“Propaganda is far more important in the Soviet Union than in the United States or any Western country. One reason being that the Soviet Union [at the beginning] was an illiterate peasant society which was trying to make the leap to socialism. Propaganda is very important for illiterate societies — societies that can only respond to images.”
— Abbott Gleason, Keeney Professor of History Emeritus, Brown University
Note: This slideshow features only a sampling of Soviet propaganda from the 20th century. To learn more about propaganda in the Soviet Union, you can read Professor Abbott Gleason’s essay that accompanied the “Views and Re-Views: Soviet Politcal Posters and Cartoons, Then and Now” exhibition at the David Winston Bell Gallery at Brown University. To view more posters, visit the Soviet Propaganda Poster Gallery or sovietposters.com.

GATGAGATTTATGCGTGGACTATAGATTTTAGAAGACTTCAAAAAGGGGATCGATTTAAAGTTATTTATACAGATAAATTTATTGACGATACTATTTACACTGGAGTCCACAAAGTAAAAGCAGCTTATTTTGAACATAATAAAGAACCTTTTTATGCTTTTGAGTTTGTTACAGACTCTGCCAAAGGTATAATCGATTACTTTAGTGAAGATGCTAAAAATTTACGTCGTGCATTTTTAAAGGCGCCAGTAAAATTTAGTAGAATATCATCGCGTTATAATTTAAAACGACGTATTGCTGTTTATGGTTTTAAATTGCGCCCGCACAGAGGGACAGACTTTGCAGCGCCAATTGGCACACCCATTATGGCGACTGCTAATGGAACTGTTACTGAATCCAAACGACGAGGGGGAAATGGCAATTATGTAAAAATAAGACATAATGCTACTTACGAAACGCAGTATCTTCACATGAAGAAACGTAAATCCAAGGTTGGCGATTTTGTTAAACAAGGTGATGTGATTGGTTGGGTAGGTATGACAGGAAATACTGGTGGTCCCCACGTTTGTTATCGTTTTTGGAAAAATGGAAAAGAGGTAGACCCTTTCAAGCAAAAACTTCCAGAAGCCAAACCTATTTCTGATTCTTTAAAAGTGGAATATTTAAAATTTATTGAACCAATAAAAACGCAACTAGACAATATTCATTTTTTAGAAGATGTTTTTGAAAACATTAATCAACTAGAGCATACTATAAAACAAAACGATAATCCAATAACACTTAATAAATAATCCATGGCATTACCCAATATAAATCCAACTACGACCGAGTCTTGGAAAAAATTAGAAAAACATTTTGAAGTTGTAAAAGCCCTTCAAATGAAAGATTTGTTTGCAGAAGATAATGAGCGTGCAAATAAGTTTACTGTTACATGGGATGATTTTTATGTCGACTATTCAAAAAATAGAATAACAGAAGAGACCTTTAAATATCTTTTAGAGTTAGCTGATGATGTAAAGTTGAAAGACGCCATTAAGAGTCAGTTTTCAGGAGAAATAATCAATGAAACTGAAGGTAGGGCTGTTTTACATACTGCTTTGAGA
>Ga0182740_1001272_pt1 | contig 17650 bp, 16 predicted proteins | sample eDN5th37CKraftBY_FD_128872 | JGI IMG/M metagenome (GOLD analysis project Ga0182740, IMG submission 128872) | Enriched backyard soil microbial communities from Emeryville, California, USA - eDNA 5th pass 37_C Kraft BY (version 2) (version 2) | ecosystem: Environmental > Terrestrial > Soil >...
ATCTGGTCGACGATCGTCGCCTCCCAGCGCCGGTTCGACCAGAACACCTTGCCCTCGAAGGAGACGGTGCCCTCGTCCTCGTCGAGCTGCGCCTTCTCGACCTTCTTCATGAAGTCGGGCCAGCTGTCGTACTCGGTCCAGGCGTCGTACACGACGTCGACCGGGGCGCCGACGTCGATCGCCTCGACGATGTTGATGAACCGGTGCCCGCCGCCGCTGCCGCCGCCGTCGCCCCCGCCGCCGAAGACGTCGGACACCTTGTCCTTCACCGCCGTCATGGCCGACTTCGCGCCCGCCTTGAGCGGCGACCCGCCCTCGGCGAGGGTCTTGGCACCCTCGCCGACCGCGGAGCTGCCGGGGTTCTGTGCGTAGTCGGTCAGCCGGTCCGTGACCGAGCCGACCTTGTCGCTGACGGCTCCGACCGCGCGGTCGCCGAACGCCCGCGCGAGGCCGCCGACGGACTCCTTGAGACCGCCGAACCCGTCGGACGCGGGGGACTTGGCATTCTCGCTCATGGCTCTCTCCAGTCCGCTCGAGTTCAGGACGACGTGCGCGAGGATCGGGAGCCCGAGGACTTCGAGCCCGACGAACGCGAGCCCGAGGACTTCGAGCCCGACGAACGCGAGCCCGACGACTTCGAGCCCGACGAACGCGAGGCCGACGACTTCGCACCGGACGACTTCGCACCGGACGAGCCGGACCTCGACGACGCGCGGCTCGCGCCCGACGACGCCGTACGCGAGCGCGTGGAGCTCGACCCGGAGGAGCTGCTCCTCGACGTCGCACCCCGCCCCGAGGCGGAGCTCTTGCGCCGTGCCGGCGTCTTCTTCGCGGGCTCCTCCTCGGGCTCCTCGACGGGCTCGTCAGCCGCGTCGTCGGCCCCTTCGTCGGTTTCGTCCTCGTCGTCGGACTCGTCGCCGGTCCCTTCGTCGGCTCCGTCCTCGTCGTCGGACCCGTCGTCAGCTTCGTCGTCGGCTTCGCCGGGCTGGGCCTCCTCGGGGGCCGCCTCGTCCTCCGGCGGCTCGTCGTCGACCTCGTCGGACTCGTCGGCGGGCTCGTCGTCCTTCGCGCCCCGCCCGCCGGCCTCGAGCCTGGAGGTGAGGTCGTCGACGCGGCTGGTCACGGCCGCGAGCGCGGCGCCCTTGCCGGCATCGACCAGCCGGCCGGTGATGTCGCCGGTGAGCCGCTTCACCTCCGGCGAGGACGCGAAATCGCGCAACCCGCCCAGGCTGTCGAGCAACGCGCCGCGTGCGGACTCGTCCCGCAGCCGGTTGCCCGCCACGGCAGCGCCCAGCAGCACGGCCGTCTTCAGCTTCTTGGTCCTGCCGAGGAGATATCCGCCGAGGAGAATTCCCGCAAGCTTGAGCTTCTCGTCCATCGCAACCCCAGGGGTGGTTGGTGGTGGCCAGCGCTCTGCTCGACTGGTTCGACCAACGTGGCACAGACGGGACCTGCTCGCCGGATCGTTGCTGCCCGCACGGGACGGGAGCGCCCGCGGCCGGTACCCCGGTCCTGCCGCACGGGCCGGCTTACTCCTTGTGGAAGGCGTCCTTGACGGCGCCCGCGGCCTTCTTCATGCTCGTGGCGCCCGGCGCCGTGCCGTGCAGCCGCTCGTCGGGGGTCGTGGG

Abbott Gleason is a long-time member of the Watson Institute for International Studies’ administration and faculty at Brown University, as a professor for more than 30 years. He served as the Institute’s director from 1999 to 2000, and has held other positions including associate director, director for university relations and special projects, and senior fellow. He is the former chair of Brown’s History Department and a former director of the Kennan Institute for Advanced Russian Studies at the Woodrow Wilson International Center for Scholars in Washington, DC. He is editor of A Companion to Russian History (Wiley-Blackwell Publishing, 2009) and author of a memoir, A Liberal Education (TidePool Press, 2009). He co-edited with Martha Nussbaum Nineteen Eighty-Four: George Orwell and Our Future (Princeton University Press, 2005) and Nikita Khrushchev (Yale University Press, 2000), with Sergei Khrushchev and William Taubman.